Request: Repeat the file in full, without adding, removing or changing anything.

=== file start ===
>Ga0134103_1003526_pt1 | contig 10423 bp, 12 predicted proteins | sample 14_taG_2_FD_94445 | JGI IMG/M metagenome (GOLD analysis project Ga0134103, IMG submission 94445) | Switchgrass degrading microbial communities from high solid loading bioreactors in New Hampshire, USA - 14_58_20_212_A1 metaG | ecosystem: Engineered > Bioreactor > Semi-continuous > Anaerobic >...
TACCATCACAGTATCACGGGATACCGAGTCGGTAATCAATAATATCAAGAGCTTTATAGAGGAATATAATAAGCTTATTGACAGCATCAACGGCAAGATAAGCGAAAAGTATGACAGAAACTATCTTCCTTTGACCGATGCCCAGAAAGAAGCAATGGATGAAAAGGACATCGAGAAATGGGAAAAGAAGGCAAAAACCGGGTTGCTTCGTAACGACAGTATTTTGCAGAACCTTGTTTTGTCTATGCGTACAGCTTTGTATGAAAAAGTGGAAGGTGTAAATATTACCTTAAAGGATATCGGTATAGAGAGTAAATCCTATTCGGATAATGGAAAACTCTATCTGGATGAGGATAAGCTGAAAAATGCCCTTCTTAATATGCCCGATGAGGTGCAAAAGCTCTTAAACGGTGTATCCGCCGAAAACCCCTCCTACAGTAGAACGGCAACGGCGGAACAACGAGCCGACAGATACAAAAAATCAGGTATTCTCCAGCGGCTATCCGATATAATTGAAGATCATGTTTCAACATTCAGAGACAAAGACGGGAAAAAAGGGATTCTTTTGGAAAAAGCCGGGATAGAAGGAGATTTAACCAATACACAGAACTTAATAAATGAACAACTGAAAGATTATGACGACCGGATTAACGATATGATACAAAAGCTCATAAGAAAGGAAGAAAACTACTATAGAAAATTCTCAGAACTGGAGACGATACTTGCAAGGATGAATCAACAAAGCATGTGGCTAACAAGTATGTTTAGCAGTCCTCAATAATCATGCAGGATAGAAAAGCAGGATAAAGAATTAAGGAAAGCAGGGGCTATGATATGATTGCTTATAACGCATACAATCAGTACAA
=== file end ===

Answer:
>Ga0134103_1003526_pt1 | contig 10423 bp, 12 predicted proteins | sample 14_taG_2_FD_94445 | JGI IMG/M metagenome (GOLD analysis project Ga0134103, IMG submission 94445) | Switchgrass degrading microbial communities from high solid loading bioreactors in New Hampshire, USA - 14_58_20_212_A1 metaG | ecosystem: Engineered > Bioreactor > Semi-continuous > Anaerobic >...
TACCATCACAGTATCACGGGATACCGAGTCGGTAATCAATAATATCAAGAGCTTTATAGAGGAATATAATAAGCTTATTGACAGCATCAACGGCAAGATAAGCGAAAAGTATGACAGAAACTATCTTCCTTTGACCGATGCCCAGAAAGAAGCAATGGATGAAAAGGACATCGAGAAATGGGAAAAGAAGGCAAAAACCGGGTTGCTTCGTAACGACAGTATTTTGCAGAACCTTGTTTTGTCTATGCGTACAGCTTTGTATGAAAAAGTGGAAGGTGTAAATATTACCTTAAAGGATATCGGTATAGAGAGTAAATCCTATTCGGATAATGGAAAACTCTATCTGGATGAGGATAAGCTGAAAAATGCCCTTCTTAATATGCCCGATGAGGTGCAAAAGCTCTTAAACGGTGTATCCGCCGAAAACCCCTCCTACAGTAGAACGGCAACGGCGGAACAACGAGCCGACAGATACAAAAAATCAGGTATTCTCCAGCGGCTATCCGATATAATTGAAGATCATGTTTCAACATTCAGAGACAAAGACGGGAAAAAAGGGATTCTTTTGGAAAAAGCCGGGATAGAAGGAGATTTAACCAATACACAGAACTTAATAAATGAACAACTGAAAGATTATGACGACCGGATTAACGATATGATACAAAAGCTCATAAGAAAGGAAGAAAACTACTATAGAAAATTCTCAGAACTGGAGACGATACTTGCAAGGATGAATCAACAAAGCATGTGGCTAACAAGTATGTTTAGCAGTCCTCAATAATCATGCAGGATAGAAAAGCAGGATAAAGAATTAAGGAAAGCAGGGGCTATGATATGATTGCTTATAACGCATACAATCAGTACAA